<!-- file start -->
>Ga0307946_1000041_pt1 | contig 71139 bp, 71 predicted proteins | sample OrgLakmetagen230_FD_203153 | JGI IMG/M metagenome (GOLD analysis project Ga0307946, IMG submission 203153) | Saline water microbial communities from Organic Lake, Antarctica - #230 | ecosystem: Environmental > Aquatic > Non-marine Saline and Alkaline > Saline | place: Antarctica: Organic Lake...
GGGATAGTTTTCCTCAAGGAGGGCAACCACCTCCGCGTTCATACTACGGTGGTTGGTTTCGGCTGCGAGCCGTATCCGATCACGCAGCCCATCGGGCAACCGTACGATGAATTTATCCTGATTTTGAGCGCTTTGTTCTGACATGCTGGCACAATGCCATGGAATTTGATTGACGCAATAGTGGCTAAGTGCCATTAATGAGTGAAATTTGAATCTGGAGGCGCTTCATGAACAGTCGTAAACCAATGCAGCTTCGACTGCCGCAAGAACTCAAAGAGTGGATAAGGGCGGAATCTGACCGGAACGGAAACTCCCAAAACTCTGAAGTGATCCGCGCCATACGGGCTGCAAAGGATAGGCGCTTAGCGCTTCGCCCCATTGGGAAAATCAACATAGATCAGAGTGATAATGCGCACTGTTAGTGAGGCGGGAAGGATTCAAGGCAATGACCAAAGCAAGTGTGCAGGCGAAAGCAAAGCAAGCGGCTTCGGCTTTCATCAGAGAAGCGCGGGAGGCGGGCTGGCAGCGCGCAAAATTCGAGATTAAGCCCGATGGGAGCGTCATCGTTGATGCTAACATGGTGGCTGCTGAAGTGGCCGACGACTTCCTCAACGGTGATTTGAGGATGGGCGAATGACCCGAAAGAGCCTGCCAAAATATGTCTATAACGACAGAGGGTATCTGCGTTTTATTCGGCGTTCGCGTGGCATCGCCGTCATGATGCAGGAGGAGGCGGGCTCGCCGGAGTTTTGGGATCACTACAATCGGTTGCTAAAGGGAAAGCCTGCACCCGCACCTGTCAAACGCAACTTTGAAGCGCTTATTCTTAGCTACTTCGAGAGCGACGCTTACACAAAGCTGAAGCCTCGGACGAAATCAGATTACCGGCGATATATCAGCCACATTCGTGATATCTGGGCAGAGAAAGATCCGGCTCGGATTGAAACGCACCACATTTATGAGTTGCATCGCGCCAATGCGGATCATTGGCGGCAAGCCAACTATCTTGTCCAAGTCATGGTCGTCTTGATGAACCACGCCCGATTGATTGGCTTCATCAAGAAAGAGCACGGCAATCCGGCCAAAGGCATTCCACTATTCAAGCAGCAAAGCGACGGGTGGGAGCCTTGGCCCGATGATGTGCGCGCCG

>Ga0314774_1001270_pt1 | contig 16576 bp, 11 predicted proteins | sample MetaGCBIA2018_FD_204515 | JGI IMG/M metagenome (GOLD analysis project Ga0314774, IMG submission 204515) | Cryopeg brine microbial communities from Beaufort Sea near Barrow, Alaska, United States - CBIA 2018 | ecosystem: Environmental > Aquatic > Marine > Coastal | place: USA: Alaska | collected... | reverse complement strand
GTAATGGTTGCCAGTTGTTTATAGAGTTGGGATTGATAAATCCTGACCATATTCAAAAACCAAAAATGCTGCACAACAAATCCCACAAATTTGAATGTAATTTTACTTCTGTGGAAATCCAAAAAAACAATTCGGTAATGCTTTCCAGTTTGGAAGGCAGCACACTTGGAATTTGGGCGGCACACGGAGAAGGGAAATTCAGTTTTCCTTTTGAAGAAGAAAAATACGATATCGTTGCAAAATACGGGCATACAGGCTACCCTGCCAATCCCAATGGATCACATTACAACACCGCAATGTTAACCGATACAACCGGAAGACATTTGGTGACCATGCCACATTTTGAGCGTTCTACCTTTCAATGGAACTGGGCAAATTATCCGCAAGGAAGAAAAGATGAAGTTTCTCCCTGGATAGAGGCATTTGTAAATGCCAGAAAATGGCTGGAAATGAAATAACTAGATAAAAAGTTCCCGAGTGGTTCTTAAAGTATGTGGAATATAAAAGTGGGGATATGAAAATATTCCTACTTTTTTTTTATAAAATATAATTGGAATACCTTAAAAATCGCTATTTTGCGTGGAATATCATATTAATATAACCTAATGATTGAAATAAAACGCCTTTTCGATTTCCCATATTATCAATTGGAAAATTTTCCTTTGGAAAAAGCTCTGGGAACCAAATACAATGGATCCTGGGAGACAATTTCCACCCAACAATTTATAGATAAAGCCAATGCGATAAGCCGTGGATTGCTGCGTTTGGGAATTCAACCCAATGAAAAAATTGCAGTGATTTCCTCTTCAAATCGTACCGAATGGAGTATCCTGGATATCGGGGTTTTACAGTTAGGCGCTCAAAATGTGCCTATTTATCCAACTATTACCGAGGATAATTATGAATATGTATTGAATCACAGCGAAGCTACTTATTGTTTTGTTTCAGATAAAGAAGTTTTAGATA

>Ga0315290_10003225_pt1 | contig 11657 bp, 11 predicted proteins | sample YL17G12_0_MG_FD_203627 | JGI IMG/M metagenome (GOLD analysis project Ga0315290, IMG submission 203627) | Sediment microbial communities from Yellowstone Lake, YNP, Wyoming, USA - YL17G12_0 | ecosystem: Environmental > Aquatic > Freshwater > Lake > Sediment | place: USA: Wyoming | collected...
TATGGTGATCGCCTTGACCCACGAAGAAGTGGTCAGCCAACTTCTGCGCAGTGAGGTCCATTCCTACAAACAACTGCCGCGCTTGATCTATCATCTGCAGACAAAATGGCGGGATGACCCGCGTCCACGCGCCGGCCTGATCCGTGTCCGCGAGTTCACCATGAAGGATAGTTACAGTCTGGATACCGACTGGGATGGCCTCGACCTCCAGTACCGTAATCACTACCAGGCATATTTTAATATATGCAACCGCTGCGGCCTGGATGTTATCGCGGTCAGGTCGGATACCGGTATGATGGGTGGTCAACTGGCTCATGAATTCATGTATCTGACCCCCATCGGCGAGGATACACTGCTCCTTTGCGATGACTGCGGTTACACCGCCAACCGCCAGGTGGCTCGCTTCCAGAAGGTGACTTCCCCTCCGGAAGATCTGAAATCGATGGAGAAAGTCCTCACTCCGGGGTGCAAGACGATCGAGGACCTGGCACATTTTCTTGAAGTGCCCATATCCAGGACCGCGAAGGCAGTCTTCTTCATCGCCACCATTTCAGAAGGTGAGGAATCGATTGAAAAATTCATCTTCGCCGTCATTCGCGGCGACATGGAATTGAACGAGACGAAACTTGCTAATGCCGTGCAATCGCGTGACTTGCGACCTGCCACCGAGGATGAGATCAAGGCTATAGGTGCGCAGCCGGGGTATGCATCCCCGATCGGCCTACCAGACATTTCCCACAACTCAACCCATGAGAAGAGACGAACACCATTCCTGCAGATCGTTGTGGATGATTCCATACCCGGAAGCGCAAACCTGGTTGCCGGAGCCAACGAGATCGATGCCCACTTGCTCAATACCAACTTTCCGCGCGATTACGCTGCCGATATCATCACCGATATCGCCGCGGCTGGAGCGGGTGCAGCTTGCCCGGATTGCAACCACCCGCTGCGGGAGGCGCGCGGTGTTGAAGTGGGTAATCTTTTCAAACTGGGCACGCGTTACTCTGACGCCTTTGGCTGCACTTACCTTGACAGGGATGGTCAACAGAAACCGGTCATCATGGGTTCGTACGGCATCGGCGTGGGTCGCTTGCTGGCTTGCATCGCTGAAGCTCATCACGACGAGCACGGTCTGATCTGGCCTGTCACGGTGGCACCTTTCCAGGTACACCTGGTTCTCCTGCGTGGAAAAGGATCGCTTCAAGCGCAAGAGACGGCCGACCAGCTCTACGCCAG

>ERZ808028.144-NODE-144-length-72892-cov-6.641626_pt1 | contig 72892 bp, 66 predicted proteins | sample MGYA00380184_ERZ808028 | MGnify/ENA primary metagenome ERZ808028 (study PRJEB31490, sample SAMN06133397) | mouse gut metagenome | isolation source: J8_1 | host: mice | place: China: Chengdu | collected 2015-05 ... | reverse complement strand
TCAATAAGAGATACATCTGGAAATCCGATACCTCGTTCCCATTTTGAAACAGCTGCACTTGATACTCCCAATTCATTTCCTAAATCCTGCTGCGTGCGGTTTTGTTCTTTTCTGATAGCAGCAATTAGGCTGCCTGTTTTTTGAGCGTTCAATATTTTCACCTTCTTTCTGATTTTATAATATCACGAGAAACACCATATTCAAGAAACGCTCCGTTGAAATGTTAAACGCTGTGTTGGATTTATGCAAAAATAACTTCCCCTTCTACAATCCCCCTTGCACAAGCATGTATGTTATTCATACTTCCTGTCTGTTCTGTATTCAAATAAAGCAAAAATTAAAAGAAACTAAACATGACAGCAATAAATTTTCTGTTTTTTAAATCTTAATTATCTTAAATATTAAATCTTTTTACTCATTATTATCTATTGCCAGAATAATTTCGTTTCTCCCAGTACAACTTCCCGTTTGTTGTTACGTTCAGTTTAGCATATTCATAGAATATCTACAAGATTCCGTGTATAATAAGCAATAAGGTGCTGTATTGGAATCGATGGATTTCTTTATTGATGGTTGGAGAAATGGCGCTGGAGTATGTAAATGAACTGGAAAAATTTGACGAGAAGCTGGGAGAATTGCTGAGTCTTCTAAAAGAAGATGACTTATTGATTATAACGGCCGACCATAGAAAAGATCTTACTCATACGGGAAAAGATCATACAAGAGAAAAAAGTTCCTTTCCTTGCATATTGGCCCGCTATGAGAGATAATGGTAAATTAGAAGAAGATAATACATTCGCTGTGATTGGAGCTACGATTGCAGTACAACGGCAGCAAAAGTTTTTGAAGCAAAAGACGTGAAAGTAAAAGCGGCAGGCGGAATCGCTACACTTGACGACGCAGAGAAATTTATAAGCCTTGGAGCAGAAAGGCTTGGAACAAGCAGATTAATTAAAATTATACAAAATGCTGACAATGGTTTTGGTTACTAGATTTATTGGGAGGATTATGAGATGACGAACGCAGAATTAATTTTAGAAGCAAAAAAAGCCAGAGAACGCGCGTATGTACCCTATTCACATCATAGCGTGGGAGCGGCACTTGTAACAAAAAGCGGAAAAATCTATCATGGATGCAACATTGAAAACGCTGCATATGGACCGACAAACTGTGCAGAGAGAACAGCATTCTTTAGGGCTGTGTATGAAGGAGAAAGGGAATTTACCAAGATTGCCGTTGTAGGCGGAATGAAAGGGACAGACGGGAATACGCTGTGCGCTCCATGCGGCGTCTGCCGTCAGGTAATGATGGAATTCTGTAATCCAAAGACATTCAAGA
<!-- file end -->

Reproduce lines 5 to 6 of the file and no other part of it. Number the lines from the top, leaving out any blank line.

>Ga0315290_10003225_pt1 | contig 11657 bp, 11 predicted proteins | sample YL17G12_0_MG_FD_203627 | JGI IMG/M metagenome (GOLD analysis project Ga0315290, IMG submission 203627) | Sediment microbial communities from Yellowstone Lake, YNP, Wyoming, USA - YL17G12_0 | ecosystem: Environmental > Aquatic > Freshwater > Lake > Sediment | place: USA: Wyoming | collected...
TATGGTGATCGCCTTGACCCACGAAGAAGTGGTCAGCCAACTTCTGCGCAGTGAGGTCCATTCCTACAAACAACTGCCGCGCTTGATCTATCATCTGCAGACAAAATGGCGGGATGACCCGCGTCCACGCGCCGGCCTGATCCGTGTCCGCGAGTTCACCATGAAGGATAGTTACAGTCTGGATACCGACTGGGATGGCCTCGACCTCCAGTACCGTAATCACTACCAGGCATATTTTAATATATGCAACCGCTGCGGCCTGGATGTTATCGCGGTCAGGTCGGATACCGGTATGATGGGTGGTCAACTGGCTCATGAATTCATGTATCTGACCCCCATCGGCGAGGATACACTGCTCCTTTGCGATGACTGCGGTTACACCGCCAACCGCCAGGTGGCTCGCTTCCAGAAGGTGACTTCCCCTCCGGAAGATCTGAAATCGATGGAGAAAGTCCTCACTCCGGGGTGCAAGACGATCGAGGACCTGGCACATTTTCTTGAAGTGCCCATATCCAGGACCGCGAAGGCAGTCTTCTTCATCGCCACCATTTCAGAAGGTGAGGAATCGATTGAAAAATTCATCTTCGCCGTCATTCGCGGCGACATGGAATTGAACGAGACGAAACTTGCTAATGCCGTGCAATCGCGTGACTTGCGACCTGCCACCGAGGATGAGATCAAGGCTATAGGTGCGCAGCCGGGGTATGCATCCCCGATCGGCCTACCAGACATTTCCCACAACTCAACCCATGAGAAGAGACGAACACCATTCCTGCAGATCGTTGTGGATGATTCCATACCCGGAAGCGCAAACCTGGTTGCCGGAGCCAACGAGATCGATGCCCACTTGCTCAATACCAACTTTCCGCGCGATTACGCTGCCGATATCATCACCGATATCGCCGCGGCTGGAGCGGGTGCAGCTTGCCCGGATTGCAACCACCCGCTGCGGGAGGCGCGCGGTGTTGAAGTGGGTAATCTTTTCAAACTGGGCACGCGTTACTCTGACGCCTTTGGCTGCACTTACCTTGACAGGGATGGTCAACAGAAACCGGTCATCATGGGTTCGTACGGCATCGGCGTGGGTCGCTTGCTGGCTTGCATCGCTGAAGCTCATCACGACGAGCACGGTCTGATCTGGCCTGTCACGGTGGCACCTTTCCAGGTACACCTGGTTCTCCTGCGTGGAAAAGGATCGCTTCAAGCGCAAGAGACGGCCGACCAGCTCTACGCCAG